Look before you leap. Again, think twice before you criticise. Criticism from the wrong perspective always misses the point because it misses the purpose. A case in point was Robert Cumming’s criticism of a masterpiece painting in London’s National Gallery by the 15th-century Italian Renaissance artist, Filippino Lippi. Robert’s criticism and dismissal of the painting as grossly disproportionate only lasted until he changed his position, took a new vantage point on his knees, and discovered that his perspective from the standing position of overconfidence was the wrong one. The perspective of the painting was precisely proportionate and right on purpose. The purpose of the painting was to aid worship by a people humbled on their knees in a place of prayer, not to be admired by a rowdy standing crowd in a gallery.
To avoid the damaging overconfidence that can derail the government-led war against COVID-19, nation-states must remain liberal and open to innovative ideas and the contribution of various community stakeholders to the fight against the pandemic. The village wag in rural Kenya is no less a stakeholder in containing the pandemic than the privileged decision-maker at the helm of the Ministry of Health. As a government or a leader, you do need both praise and criticism from citizens; these two kinds of response are key to progress and innovation in equal measure.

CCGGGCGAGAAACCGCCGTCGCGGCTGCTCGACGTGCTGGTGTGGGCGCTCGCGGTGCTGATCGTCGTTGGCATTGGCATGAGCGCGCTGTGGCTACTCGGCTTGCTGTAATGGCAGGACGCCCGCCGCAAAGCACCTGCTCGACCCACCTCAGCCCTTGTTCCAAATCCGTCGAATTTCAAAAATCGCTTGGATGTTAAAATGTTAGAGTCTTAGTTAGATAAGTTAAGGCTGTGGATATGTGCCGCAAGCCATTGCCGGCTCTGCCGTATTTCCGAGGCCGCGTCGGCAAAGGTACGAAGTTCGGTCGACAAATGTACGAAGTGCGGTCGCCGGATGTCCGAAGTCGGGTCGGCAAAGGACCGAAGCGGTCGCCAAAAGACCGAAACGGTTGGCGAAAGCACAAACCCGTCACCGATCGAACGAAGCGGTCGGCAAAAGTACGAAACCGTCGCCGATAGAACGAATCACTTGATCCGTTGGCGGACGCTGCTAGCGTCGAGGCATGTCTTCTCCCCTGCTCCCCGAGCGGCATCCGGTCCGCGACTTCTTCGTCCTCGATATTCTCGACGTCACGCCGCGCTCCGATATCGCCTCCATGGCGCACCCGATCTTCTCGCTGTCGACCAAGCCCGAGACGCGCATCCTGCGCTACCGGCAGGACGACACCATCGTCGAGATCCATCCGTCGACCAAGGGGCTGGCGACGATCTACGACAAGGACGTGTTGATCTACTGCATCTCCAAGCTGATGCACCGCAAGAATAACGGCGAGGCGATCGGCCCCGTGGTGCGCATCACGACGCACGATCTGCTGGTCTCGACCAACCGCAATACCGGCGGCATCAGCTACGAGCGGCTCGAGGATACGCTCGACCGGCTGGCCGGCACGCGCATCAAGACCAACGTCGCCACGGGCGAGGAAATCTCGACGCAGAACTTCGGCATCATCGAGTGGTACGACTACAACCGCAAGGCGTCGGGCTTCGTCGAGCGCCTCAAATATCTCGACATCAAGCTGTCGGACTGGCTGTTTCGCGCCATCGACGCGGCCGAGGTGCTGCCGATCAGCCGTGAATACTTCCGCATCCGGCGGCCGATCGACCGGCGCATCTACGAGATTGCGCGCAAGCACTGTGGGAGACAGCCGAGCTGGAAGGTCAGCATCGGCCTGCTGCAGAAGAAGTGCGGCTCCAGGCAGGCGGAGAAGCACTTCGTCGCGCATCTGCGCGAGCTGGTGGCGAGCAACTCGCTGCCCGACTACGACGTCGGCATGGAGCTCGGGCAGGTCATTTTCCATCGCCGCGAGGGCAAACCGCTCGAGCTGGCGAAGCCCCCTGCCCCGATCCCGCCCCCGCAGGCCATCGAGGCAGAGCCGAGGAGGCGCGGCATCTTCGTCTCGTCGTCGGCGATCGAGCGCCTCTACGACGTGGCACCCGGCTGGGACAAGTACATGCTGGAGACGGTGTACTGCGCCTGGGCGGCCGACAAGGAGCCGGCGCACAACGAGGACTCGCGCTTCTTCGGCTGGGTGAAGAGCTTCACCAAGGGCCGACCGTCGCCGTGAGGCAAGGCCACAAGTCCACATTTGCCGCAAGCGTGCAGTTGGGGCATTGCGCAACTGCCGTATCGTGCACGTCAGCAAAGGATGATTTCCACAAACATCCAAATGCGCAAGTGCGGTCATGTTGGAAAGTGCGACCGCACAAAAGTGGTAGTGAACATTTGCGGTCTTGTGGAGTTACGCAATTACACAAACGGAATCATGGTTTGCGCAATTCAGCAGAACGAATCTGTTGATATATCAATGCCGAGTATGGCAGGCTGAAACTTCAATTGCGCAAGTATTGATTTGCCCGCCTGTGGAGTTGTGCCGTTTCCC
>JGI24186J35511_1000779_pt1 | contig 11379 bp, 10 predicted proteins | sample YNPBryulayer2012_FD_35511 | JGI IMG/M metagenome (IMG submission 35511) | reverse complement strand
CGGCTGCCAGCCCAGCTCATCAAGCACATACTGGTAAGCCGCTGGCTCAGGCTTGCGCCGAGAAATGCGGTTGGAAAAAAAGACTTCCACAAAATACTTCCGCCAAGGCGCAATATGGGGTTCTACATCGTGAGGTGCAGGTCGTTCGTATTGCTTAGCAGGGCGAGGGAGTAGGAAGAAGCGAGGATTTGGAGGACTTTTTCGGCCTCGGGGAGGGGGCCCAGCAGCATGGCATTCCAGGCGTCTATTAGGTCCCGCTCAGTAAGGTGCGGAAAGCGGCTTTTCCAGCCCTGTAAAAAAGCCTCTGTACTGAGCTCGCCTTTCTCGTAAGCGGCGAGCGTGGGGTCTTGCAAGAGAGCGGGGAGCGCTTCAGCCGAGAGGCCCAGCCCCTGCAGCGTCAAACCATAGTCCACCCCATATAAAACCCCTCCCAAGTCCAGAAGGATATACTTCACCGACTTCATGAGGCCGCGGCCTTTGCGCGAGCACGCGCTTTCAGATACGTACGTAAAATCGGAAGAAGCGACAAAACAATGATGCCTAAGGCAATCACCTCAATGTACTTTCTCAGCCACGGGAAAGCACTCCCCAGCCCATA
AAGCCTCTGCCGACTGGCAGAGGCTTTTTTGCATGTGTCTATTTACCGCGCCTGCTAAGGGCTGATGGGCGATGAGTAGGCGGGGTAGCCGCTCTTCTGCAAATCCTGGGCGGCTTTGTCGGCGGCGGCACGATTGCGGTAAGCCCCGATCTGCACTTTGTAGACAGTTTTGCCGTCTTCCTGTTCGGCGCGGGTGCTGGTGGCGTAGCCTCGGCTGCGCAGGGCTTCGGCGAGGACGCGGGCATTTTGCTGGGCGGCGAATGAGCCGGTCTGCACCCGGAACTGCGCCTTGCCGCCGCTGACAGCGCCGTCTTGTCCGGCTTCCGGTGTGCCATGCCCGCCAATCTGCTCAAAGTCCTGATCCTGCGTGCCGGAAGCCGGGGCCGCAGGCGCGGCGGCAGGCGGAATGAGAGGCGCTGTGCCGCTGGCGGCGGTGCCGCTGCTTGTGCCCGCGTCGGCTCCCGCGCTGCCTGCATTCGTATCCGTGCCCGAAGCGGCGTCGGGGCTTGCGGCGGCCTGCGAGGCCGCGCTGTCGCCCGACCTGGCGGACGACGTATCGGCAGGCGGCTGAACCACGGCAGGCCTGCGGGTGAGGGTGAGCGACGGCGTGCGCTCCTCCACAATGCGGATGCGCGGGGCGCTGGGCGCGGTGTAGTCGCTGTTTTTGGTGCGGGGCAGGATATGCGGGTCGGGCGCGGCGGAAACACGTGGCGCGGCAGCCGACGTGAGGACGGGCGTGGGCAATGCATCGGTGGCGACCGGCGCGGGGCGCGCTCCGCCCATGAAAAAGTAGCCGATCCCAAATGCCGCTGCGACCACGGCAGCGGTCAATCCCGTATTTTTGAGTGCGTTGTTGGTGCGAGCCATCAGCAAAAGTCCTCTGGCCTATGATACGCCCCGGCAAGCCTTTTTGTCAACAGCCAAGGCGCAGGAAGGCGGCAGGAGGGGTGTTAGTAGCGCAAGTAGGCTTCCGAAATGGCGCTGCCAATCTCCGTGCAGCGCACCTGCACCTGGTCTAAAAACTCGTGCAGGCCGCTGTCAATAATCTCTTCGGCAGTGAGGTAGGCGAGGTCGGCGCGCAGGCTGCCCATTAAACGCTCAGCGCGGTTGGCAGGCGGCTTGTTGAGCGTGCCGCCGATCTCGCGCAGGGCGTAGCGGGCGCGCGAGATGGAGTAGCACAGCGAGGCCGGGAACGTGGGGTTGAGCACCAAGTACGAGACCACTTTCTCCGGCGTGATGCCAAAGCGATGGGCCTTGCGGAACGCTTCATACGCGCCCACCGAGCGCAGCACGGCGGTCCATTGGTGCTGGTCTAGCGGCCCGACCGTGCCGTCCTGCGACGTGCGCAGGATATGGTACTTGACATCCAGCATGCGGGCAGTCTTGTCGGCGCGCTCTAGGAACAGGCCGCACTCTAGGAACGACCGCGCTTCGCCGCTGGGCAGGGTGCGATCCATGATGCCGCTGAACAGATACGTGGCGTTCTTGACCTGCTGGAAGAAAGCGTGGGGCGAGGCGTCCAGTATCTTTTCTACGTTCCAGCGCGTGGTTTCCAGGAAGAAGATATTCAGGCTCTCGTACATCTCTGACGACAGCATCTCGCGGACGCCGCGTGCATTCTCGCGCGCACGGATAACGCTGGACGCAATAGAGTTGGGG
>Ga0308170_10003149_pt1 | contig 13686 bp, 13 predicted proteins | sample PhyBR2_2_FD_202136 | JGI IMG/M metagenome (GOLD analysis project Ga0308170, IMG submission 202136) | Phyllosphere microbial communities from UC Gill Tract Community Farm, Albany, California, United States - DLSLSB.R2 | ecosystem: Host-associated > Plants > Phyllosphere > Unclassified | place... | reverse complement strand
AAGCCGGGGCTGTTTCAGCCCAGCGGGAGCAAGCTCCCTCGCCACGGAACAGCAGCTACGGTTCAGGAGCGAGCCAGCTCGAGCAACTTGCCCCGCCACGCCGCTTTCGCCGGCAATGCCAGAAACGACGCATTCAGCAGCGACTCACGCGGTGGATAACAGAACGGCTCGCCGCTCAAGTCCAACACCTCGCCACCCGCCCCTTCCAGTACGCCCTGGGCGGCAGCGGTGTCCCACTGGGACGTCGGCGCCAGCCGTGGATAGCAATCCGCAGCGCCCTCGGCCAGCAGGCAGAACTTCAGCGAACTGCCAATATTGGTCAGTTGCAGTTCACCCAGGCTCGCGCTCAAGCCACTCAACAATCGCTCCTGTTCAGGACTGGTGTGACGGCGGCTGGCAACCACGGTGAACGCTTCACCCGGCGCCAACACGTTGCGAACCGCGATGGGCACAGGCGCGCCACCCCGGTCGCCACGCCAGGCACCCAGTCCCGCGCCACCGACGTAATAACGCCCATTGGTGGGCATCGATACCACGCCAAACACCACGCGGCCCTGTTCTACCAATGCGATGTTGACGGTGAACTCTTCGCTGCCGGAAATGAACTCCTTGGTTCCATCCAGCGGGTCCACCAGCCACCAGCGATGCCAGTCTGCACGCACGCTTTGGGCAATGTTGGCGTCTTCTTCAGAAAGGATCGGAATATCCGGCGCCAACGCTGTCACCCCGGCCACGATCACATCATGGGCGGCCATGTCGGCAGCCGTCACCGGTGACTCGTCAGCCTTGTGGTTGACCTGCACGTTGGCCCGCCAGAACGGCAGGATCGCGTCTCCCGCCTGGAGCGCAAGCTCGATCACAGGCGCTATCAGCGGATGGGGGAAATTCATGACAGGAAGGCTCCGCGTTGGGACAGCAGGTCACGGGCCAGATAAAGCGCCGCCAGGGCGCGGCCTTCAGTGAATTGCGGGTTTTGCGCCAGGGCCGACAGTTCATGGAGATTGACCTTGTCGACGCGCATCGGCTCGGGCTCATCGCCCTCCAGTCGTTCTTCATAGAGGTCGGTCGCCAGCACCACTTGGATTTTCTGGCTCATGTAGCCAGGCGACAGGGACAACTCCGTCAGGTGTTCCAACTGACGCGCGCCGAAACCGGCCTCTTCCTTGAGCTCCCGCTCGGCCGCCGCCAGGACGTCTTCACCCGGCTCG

From time immemorial, human actions have been associated with stimuli that trigger responses. Pandemics are part of these stimuli. Coming hot on the heels of a digital revolution, COVID-19 makes compulsion a first among equals in the list of the seven triggers of human action and modifiers of culture. Aristotle presented the six other triggers as desire, passion, habit, reason, nature, and chance.
Any country’s quality of health, education, and technology infrastructure did not have to wait for the indiscriminate compelling force of COVID-19 to improve. Numerous recommendations from policy dialogues, conferences, and research outputs have always pointed in this direction. It pays off to retreat and rethink development priorities and perspectives. The position of humility and surrender recalibrates us for a proper understanding of the right perspectives of others. Overconfidence in peerless past performance can be a disservice as our elevated ego prompts us to dismiss others or alternative views, at first sight, all without performing due diligence.
Redirecting the course of history
COVID-19 is, therefore, a watershed redirecting the course of world history. The pandemic has defined a pivotal moment of our civilisation. It has happened at the auspicious moment when the world was elated with an enthusiastic start to the Decade of Delivery. COVID-19 has been the seedbed for rethinking and reimagining a new normal of digitally leveraged social and economic engagements. E-commerce and software companies have had their day as the pipeline model of traditional transactions loses ground to emerging platform service models running online. Engaging a borderless talent pool including the widely distributed experts and diaspora is the next frontier of competition for skills between nations.
Rediscovering horizons of digital possibilities